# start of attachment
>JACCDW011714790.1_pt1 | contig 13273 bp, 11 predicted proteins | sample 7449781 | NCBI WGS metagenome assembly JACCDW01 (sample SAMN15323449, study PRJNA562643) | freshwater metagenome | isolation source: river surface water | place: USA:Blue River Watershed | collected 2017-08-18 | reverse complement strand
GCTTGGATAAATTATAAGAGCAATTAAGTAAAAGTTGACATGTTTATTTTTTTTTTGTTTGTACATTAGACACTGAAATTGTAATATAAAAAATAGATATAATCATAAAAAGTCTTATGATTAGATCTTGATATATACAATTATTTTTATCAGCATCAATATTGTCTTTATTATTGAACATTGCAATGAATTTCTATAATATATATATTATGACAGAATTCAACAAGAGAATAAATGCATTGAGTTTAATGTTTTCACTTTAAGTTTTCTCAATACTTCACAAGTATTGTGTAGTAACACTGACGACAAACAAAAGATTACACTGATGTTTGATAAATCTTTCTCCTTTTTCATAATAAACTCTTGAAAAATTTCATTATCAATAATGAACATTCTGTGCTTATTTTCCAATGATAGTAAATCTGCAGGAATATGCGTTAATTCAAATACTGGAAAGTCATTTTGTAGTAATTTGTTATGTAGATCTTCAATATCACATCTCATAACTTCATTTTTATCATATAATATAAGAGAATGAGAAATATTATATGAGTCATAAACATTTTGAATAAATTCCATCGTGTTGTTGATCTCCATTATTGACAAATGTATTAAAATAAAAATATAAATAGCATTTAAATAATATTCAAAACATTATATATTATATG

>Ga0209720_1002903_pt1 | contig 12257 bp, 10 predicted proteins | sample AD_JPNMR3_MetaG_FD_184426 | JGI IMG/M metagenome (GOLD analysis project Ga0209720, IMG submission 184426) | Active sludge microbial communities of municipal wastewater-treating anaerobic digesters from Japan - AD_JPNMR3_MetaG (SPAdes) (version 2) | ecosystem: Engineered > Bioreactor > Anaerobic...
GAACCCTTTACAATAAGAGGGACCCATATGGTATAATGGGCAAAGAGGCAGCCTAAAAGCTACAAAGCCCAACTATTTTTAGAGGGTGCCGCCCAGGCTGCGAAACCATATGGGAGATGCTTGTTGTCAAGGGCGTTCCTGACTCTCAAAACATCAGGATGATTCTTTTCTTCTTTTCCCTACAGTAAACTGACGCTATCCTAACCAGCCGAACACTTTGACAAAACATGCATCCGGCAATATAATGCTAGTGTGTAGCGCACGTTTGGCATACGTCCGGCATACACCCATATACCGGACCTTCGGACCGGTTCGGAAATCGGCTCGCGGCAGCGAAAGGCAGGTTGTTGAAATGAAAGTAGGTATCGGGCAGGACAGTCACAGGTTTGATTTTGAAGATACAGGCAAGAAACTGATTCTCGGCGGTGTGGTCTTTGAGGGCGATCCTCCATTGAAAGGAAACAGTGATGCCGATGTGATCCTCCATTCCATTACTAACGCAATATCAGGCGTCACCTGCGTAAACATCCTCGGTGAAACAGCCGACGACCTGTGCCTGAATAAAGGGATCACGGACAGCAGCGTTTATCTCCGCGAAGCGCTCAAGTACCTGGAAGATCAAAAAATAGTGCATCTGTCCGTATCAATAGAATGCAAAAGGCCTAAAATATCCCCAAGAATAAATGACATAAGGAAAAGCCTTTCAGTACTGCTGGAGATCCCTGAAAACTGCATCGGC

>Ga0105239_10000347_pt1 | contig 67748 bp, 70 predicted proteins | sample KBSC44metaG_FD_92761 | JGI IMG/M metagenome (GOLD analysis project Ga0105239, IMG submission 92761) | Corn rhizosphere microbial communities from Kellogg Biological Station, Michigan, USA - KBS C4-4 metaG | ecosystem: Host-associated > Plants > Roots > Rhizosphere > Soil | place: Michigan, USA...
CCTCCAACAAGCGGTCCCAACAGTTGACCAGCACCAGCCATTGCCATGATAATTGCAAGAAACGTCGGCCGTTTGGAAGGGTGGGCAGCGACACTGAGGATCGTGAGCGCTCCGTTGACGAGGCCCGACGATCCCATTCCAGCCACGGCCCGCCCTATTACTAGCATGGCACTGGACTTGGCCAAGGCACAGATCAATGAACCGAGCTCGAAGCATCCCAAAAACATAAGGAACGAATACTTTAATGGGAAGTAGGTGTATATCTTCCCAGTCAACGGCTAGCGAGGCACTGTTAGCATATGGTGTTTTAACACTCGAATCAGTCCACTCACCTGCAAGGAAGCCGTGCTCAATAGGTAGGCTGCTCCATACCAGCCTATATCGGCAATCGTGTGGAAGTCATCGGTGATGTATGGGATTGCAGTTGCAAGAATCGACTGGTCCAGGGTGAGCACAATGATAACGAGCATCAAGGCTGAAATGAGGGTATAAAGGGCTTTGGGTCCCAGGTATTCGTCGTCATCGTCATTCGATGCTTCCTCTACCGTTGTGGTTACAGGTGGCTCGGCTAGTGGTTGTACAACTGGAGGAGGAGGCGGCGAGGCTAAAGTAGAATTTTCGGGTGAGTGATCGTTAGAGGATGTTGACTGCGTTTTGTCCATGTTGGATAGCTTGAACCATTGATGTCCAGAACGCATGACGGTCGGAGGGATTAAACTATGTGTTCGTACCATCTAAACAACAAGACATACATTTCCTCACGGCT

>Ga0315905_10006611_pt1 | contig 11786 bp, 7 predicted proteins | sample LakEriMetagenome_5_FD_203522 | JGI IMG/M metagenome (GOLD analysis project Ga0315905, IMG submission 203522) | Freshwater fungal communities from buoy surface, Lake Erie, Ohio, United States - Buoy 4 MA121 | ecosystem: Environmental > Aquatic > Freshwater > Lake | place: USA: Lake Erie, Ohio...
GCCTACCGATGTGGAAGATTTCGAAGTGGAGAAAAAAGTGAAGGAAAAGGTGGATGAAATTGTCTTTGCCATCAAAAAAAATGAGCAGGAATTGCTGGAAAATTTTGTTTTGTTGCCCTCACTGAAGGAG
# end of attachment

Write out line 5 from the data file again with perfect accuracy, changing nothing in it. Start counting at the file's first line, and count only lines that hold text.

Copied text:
>Ga0105239_10000347_pt1 | contig 67748 bp, 70 predicted proteins | sample KBSC44metaG_FD_92761 | JGI IMG/M metagenome (GOLD analysis project Ga0105239, IMG submission 92761) | Corn rhizosphere microbial communities from Kellogg Biological Station, Michigan, USA - KBS C4-4 metaG | ecosystem: Host-associated > Plants > Roots > Rhizosphere > Soil | place: Michigan, USA...